Skift Take

Iran may have reopened its airspace following Israel's retaliatory attack, but will carriers risk flying over the two countries?

Airlines flying over Iranian airspace promptly rerouted to different airports or returned to their original departure locations early Friday morning following Israel’s retaliatory attack on Iran.

Flights in and out of Tehran, Isfahan, and Shiraz airports in western Iran were also briefly suspended after the country closed a portion of its airspace following the attack.

However, according to a Reuters report, by 4:45 GMT Iran had lifted the restrictions around its airports and airspace. Closure notices posted on a U.S. Federal Aviation Administration database had also been taken down, the report said.

Restrictions imposed on the operation of a number of Iranian airports on Friday morning have been lifted, Iran’s official news agency IRNA quoted the spokesman of the Iranian Civil Aviation Organization as saying.

Flydubai in an earlier statement had said it has cancelled its flights to Iran and turned back flight FZ 1929 due to the closure of the airport. However, following the reopening of the airspace, the Dubai-based low-cost carrier was one of the few carriers that resumed flying over Iranian airspace.

“We are monitoring the situation closely and will make changes to our flight paths in consultation with the relevant authorities,” Flydubai said in another statement.

A flydubai aircraft seen flying over Iran at 9:54am Iran time. Source: Flightradar24.

Qatar Airways, Turkish Airways, and Belavia, are some of the other carriers that are currently flying over Iranian airspace, as shown in flight tracking website Flightradar24.

Iran’s Note to Aviation Authorities

Isfahan International Airport, a public and military airfield, had reportedly been the target during the attack. The strike comes after Tehran launched dozens of drones and missiles on Israel Saturday night.

Immediately after the attack, airport officials instructed passengers to exit Tehran Imam Khomeini International Airport.

A notice to airmen (NOTAM) issued by the Tehran Flight Information Region (FIR) outlined temporary flight routes for aircraft heading east and west.

Tehran FIR also sent out a NOTAM advising pilots to take additional fuel onboard their flights due to potential route extensions.

Flight Diversions

Two flights bound for Tehran — a Turkish Airways and an Emirates flight — made a U-turn from Iranian airspace, based on flight paths shown on Flightradar24.

An Iran Air flight from Rome to Tehran that was being diverted to Ankara was the most tracked flight at Flightradar24.

There were also reports that an American Airlines flying from Delhi to New York was being diverted to Boston.

Britain’s low-cost carrier easyJet on Tuesday suspended all flights to Israel for the next six months, citing the “situation in Israel.”

The Indian civil aviation ministry had also advised airlines to assess risks before flying on international routes following the Iran-Israel crisis.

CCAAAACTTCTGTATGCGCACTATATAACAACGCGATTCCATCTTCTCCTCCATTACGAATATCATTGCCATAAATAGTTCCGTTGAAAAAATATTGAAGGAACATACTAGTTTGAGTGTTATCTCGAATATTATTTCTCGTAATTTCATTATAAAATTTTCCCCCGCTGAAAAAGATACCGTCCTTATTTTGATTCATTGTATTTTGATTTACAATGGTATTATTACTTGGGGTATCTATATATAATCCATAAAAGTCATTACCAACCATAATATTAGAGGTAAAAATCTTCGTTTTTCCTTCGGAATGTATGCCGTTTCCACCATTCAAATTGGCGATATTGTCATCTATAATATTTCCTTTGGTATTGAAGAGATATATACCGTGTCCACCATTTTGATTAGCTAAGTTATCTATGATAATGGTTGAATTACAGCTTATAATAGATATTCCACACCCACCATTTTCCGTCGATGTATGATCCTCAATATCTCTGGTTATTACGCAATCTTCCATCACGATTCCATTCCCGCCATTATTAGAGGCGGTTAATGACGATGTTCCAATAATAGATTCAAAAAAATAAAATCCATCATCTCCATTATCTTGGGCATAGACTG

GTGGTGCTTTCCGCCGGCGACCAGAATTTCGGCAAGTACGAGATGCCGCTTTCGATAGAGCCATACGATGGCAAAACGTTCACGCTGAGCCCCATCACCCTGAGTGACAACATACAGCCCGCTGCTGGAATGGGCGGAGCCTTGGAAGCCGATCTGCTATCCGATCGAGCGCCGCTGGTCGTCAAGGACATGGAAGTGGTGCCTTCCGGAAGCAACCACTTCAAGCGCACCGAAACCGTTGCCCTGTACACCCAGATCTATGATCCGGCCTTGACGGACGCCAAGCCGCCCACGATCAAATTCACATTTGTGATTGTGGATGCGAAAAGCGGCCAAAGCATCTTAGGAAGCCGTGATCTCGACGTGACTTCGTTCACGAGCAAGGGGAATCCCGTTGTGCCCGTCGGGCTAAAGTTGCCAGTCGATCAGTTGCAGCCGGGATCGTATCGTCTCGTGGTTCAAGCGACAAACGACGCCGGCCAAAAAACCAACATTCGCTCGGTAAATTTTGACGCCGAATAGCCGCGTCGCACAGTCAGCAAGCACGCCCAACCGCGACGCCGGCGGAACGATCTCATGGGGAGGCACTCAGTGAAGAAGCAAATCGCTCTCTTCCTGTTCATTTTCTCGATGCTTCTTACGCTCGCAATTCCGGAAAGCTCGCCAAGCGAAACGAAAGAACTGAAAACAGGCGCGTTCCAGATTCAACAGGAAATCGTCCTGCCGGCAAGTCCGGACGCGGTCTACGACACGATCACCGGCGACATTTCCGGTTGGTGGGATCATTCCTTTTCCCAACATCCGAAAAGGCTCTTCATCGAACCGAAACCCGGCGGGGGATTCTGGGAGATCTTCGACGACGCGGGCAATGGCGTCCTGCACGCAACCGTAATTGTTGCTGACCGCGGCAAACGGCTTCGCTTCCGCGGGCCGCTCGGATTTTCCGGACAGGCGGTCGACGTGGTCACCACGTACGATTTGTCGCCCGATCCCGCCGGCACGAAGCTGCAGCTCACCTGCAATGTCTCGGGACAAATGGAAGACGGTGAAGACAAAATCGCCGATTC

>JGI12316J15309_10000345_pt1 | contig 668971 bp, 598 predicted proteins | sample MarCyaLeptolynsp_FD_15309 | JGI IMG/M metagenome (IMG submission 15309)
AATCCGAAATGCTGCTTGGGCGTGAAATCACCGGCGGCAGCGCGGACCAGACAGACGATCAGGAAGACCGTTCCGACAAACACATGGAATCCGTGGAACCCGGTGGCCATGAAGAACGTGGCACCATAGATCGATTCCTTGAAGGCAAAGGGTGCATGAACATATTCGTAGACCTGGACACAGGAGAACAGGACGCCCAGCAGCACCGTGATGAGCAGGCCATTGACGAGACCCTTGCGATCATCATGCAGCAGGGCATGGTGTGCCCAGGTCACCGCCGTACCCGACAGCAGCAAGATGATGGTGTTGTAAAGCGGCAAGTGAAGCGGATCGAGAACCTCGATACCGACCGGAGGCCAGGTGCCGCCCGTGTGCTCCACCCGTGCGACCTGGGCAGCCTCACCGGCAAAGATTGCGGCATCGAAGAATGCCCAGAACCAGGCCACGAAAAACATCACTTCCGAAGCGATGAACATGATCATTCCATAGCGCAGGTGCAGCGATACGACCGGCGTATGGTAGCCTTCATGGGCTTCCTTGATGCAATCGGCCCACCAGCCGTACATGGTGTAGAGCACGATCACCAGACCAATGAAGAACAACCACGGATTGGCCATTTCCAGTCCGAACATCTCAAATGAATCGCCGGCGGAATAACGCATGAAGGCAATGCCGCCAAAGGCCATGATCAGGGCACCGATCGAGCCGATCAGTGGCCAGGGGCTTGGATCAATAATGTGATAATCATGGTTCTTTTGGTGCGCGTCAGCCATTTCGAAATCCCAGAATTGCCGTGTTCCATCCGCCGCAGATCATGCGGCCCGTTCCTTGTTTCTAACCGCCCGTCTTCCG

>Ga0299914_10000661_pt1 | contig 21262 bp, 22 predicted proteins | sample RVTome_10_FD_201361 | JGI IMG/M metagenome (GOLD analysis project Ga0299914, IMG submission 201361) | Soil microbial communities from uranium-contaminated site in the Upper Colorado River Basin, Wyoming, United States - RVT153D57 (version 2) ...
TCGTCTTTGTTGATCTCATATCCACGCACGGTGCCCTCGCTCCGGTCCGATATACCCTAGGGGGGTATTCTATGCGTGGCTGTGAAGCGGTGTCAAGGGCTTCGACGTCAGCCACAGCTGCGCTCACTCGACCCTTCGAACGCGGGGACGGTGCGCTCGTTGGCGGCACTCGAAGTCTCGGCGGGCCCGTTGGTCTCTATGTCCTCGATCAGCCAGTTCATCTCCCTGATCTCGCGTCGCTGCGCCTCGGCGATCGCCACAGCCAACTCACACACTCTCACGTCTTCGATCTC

Airlines Suspend Flights to Israel

Following Israel’s attack on Iran, several airlines said they would suspend flights to Tel Aviv. KLM said it would suspend flights to Tel Aviv until April 22.

“Safety of passengers and crew has the highest priority for KLM. That is why KLM is closely monitoring the safety situation in Israel,” KLM said in a statement. “We use a safety management system to determine whether a flight to a particular destination can be operated safely. We are also in direct contact with the Dutch and other authorities.”

Air France said it would continue to fly to Tel Aviv but was “monitoring the situation closely.”

Austrian Airlines said it was taking a “precautionary measure” and suspending flights to Amman, Erbil and Tel Aviv “to comprehensively reassess the security situation.” Austrian stopped flying to Iran shortly before Iran launched an attack on Israel April 13. Lufthansa also previously scrapped flights to Tehran after it became public that Iran was planning an attack on Israel.

Lufthansa said it would suspend Tehran and Beirut flights until and including April 30. The German flag carrier added it would not use Iranian airspace. A Lufthansa spokesperson said the carrier wouldn’t fly to Israel and Erbil on April 19 and would avoid Iraqi airspace that same day. However, the airline will resume Tel Aviv and Erbil service April 20 at 7 a.m. CEST, and will then use Iraqi airspace.

SWISS is canceling Tel Aviv flight until and including April 25.

United Airlines said it would cancel its Newark to Tel Aviv service through May 2 and would continue to decide on flying to Amman. Delta Air Lines is still slated to resume flights to Tel Aviv June 7, and a spokesperson said the carrier was continuing to assess the situation.

Additional reporting by Meghna Maharishi


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Tags: american airlines, emirates, flydubai, iran, israel-hamas war, qatar airways, turkish airlines

Photo credit: Flydubai was one of the few carriers that resumed flying over Iranian airspace.

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